TriMark Foodcraft's Danny Eller built his foodservice career from the ground up. He started by running the dealership's UPS shipping division, then learned the smallwares side of the business before moving to the front counter in the company showroom. It was at that stage in his career when Eller became familiar with foodservice equipment.
It was Eller's consistent evolution as a foodservice professional that helped him get the comprehensive industry education that helps drive his success as a project manager and dealer sales rep, for TriMark Foodcraft. "Working at TriMark Foodcraft is the only job I've ever had," Eller says.
Along the way, Eller adopted a relentless approach to customer service that has served him well as his client base has evolved to mostly chains from mostly independent operators.
FE&S: How has the business changed since you first started?
DE: Today, there is more volume and less profit.
FE&S: Is it possible to please all of the people all of the time?
DE: We like to think we can do this. I work with a sense of urgency with every call. I treat every situation like a 9-1-1 call, whether it's a big job or small one.
FE&S: What is unique about servicing chain restaurants as opposed to independents?
DE: The main difference between the two is that chain accounts will build a lot more locations than independents. Sometimes I will deal with three chain locations coming together in one week's time. I'm attuned to the continual evolution of the chain business. I've become an active participant in testing and rolling out equipment for new menu items as well as smallwares replacement.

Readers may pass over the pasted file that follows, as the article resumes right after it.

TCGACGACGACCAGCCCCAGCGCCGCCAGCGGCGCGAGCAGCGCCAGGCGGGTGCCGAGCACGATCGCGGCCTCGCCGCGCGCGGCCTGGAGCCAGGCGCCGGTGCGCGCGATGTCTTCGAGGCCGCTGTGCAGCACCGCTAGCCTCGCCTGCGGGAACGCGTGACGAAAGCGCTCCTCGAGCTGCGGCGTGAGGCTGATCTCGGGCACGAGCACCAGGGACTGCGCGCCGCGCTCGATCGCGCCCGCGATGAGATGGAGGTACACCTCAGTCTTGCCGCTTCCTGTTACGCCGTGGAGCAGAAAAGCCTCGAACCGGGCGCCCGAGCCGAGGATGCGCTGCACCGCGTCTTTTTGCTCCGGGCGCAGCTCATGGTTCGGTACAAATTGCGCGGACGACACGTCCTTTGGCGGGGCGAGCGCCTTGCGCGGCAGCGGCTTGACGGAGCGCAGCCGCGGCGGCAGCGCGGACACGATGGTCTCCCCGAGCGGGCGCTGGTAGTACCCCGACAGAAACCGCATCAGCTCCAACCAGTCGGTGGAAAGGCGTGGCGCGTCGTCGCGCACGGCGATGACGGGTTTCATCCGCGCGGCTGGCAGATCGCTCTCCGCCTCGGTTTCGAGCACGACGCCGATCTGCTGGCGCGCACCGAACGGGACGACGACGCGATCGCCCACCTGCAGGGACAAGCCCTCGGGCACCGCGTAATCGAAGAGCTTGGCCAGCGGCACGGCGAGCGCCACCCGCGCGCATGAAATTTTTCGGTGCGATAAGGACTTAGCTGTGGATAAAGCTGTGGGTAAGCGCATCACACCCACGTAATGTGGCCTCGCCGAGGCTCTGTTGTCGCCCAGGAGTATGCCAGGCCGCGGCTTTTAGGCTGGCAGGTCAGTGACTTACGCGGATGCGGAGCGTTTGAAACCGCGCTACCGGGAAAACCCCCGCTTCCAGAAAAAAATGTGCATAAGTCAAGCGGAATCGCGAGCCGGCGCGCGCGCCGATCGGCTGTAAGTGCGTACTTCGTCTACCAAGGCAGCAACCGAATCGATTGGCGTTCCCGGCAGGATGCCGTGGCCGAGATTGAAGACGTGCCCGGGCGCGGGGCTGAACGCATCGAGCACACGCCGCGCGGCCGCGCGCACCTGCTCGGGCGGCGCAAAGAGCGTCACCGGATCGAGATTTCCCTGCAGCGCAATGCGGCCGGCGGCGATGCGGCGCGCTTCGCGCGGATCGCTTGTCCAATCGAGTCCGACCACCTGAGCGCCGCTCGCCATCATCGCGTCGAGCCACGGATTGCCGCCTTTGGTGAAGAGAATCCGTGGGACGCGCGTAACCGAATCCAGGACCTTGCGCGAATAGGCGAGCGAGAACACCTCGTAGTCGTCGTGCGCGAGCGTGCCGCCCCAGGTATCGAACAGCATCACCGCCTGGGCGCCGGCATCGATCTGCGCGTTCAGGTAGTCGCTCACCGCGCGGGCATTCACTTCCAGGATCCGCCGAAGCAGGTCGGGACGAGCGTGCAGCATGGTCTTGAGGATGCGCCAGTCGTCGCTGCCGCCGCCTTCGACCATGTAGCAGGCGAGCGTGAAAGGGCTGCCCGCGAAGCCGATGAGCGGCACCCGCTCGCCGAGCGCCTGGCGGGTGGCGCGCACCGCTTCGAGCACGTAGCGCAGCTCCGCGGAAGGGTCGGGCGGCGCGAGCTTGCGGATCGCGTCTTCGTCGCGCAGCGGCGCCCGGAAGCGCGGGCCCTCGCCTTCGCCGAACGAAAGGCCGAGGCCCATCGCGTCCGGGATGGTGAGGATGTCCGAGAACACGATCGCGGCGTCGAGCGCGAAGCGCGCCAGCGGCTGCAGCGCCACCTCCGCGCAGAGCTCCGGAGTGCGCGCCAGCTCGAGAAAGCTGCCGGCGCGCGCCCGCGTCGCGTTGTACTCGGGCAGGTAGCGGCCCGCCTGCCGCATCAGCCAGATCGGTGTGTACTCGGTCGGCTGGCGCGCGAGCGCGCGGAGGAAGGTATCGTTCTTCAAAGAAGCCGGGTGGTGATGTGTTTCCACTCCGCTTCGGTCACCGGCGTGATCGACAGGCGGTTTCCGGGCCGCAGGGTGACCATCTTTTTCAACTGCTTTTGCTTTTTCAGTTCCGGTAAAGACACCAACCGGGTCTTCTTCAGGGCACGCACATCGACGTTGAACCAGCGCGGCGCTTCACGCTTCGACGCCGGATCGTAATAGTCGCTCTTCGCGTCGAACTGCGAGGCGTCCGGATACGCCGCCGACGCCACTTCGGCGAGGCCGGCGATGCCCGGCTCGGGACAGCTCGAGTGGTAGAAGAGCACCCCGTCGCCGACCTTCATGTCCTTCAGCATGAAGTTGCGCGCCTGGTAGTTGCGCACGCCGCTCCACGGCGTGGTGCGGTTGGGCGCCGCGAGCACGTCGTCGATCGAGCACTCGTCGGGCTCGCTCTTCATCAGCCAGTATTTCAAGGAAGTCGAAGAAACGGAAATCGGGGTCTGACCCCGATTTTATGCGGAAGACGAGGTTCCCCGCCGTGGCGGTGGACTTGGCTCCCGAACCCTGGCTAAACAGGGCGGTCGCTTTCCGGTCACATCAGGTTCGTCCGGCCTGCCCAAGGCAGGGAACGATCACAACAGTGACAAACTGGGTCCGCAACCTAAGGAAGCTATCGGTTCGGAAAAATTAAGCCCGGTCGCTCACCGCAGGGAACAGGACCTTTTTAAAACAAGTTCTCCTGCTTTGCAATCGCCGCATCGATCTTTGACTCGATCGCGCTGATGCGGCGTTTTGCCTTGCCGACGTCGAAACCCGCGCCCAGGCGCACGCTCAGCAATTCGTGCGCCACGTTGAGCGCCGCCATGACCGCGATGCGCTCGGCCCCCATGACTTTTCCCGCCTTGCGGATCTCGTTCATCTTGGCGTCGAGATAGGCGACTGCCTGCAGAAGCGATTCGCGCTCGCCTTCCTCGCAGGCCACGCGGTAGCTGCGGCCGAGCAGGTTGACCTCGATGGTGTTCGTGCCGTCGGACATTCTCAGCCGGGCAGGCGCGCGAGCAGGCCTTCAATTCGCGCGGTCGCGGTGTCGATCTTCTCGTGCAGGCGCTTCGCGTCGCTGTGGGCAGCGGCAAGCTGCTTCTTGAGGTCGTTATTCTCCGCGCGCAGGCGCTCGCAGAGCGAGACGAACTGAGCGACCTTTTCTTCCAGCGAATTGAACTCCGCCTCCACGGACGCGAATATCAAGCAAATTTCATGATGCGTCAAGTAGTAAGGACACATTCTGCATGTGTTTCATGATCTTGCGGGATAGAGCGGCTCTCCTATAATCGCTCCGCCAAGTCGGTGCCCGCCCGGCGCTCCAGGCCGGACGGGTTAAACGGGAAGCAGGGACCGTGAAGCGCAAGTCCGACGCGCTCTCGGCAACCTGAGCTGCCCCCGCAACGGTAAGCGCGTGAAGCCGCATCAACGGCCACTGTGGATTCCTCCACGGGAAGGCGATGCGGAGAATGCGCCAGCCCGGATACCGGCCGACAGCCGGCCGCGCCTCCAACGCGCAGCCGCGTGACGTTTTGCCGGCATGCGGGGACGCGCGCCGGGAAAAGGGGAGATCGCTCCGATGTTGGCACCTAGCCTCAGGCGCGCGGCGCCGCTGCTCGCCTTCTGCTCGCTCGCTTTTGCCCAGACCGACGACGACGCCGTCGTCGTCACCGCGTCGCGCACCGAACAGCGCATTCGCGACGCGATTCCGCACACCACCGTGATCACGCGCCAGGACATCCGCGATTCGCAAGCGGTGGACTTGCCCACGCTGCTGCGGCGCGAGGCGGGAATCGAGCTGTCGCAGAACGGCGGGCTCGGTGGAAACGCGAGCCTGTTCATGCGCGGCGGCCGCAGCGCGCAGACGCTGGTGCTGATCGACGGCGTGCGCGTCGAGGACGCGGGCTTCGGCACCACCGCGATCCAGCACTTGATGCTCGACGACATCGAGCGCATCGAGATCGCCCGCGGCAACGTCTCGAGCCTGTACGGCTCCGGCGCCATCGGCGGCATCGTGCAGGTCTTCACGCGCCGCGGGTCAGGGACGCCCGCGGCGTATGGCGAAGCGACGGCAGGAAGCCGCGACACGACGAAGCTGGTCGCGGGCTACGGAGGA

FE&S: Why is maintaining a good base of product knowledge important?
DE: Having superior product knowledge allows me to steer customers in the right direction. I ask questions. I also utilize Piedmont Natural Gas' extensive test kitchens. Here, I can put different brands of equipment side by side and compare them.
FE&S: Describe your approach to solving challenges that may come up during any given project.
DE: If something comes up, we take care of it. Whatever it may be, we will get it fixed. I solicit opinions from the operation's owner as well as general or sub contractors involved with the issue. I also look to my past experiences and consult with people in the office. I like to have more than one set of eyes to fix potential problems.
FE&S: What's the key element in developing a good working relationship with your customers?
DE: Good service and a good price are important. I make sure I'm available to customers. Product knowledge is invaluable. I also convey a sense of urgency to customers, vendors and people within my office.
FE&S: What are some examples of unique ways you have helped customers research new products?
DE: When operators roll out a new product, we research equipment that can help them execute the menu most effectively and provide the best quality product for their customers. They will provide parameters of the new menu item and I will research it with vendor partners. Then I will arrange for the customer to test the piece of equipment either in a test kitchen, their own kitchen or a test store.
FE&S: What advice would you give someone just starting in the business?
DE: People new to this business need to start from the ground up. They need to know all about equipment, how the drafting department is run and the nuts and bolts of this industry. There is a lot to learn. I've been in this business 25 years, and I still learn something new every day.
FE&S: To what do you attribute your success?
DE: I'm successful because of the people that surround me in the office. Everyone here works as a team. There is not just one person that makes this ship run. Customers may only know my name, but it is every department that helps make a transaction, and a customer's business, successful.